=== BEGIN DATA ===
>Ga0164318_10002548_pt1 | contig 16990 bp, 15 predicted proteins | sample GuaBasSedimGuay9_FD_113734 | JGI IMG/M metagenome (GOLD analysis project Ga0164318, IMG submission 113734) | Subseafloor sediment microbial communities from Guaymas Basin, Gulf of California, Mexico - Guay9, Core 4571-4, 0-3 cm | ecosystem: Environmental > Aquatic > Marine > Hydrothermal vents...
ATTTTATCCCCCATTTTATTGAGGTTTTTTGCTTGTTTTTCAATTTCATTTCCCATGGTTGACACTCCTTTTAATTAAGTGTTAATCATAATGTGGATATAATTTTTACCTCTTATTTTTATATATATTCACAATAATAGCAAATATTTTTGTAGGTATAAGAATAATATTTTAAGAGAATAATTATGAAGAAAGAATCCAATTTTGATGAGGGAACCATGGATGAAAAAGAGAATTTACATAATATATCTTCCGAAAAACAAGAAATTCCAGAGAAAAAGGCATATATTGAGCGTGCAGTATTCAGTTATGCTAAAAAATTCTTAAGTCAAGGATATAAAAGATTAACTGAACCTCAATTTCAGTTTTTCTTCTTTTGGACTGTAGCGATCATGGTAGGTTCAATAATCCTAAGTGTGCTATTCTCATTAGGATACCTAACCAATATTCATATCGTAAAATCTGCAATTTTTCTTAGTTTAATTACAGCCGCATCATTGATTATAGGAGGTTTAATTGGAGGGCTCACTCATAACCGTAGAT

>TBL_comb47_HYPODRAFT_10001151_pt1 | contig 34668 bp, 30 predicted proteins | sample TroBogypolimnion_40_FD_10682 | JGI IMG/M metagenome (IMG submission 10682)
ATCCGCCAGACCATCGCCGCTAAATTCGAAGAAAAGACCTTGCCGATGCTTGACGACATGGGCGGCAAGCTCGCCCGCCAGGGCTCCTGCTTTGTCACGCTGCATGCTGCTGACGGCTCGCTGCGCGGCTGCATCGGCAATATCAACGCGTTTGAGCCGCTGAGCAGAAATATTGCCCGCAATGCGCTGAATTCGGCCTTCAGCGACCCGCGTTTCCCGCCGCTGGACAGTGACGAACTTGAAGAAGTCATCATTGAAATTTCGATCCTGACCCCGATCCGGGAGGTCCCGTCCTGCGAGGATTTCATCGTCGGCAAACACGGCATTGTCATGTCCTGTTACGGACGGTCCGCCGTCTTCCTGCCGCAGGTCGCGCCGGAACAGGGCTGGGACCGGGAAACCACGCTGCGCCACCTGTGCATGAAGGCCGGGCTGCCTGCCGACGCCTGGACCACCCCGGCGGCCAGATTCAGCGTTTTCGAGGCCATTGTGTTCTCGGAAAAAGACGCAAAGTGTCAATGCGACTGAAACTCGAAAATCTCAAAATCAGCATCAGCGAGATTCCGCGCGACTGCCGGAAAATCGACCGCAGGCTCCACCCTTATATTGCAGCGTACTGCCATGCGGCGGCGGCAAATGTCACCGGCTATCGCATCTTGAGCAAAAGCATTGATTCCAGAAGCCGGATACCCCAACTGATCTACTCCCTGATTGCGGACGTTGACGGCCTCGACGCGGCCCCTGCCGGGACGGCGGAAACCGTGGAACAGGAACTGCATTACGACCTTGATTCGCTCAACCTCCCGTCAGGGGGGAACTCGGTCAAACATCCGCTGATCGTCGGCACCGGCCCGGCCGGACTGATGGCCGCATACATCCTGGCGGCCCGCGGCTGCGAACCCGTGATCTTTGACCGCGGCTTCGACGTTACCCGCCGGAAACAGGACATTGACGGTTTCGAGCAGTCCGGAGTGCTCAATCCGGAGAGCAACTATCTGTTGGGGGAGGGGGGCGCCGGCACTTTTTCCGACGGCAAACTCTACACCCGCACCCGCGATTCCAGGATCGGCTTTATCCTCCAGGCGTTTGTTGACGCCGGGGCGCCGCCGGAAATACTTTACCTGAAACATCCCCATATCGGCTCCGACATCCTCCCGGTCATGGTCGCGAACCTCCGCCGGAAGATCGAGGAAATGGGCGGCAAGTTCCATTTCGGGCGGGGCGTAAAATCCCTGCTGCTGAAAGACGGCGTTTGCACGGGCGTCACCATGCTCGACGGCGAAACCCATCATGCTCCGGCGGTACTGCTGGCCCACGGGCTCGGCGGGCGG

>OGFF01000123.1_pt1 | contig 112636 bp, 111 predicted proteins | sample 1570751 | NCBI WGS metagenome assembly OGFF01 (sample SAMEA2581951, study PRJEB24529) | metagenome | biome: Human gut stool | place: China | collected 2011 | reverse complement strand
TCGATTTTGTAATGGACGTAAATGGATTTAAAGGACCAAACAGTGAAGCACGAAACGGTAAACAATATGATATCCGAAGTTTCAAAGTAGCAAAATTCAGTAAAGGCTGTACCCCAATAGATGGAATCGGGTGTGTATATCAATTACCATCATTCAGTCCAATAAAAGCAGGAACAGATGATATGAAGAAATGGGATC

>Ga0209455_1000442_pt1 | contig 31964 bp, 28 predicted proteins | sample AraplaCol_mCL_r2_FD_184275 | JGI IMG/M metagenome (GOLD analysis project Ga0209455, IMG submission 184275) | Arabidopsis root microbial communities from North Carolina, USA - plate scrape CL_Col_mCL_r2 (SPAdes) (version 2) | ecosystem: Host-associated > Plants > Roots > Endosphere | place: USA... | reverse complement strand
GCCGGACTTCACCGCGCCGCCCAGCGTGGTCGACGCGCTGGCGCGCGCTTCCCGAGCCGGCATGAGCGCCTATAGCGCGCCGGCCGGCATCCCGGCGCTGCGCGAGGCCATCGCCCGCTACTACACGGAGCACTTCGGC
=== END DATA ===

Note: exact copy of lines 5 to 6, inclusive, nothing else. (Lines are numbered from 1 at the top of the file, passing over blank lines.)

>OGFF01000123.1_pt1 | contig 112636 bp, 111 predicted proteins | sample 1570751 | NCBI WGS metagenome assembly OGFF01 (sample SAMEA2581951, study PRJEB24529) | metagenome | biome: Human gut stool | place: China | collected 2011 | reverse complement strand
TCGATTTTGTAATGGACGTAAATGGATTTAAAGGACCAAACAGTGAAGCACGAAACGGTAAACAATATGATATCCGAAGTTTCAAAGTAGCAAAATTCAGTAAAGGCTGTACCCCAATAGATGGAATCGGGTGTGTATATCAATTACCATCATTCAGTCCAATAAAAGCAGGAACAGATGATATGAAGAAATGGGATC